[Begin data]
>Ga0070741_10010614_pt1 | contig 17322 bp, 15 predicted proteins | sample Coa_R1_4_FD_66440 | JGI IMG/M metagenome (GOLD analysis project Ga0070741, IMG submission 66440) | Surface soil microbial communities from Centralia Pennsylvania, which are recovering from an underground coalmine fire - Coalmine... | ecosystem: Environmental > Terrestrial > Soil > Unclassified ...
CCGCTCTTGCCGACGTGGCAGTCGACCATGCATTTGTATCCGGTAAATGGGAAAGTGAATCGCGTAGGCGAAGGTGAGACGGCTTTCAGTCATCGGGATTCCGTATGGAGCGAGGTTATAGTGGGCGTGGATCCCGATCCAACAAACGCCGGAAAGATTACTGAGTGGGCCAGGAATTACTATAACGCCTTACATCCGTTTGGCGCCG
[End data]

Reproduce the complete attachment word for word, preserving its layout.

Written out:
>Ga0070741_10010614_pt1 | contig 17322 bp, 15 predicted proteins | sample Coa_R1_4_FD_66440 | JGI IMG/M metagenome (GOLD analysis project Ga0070741, IMG submission 66440) | Surface soil microbial communities from Centralia Pennsylvania, which are recovering from an underground coalmine fire - Coalmine... | ecosystem: Environmental > Terrestrial > Soil > Unclassified ...
CCGCTCTTGCCGACGTGGCAGTCGACCATGCATTTGTATCCGGTAAATGGGAAAGTGAATCGCGTAGGCGAAGGTGAGACGGCTTTCAGTCATCGGGATTCCGTATGGAGCGAGGTTATAGTGGGCGTGGATCCCGATCCAACAAACGCCGGAAAGATTACTGAGTGGGCCAGGAATTACTATAACGCCTTACATCCGTTTGGCGCCG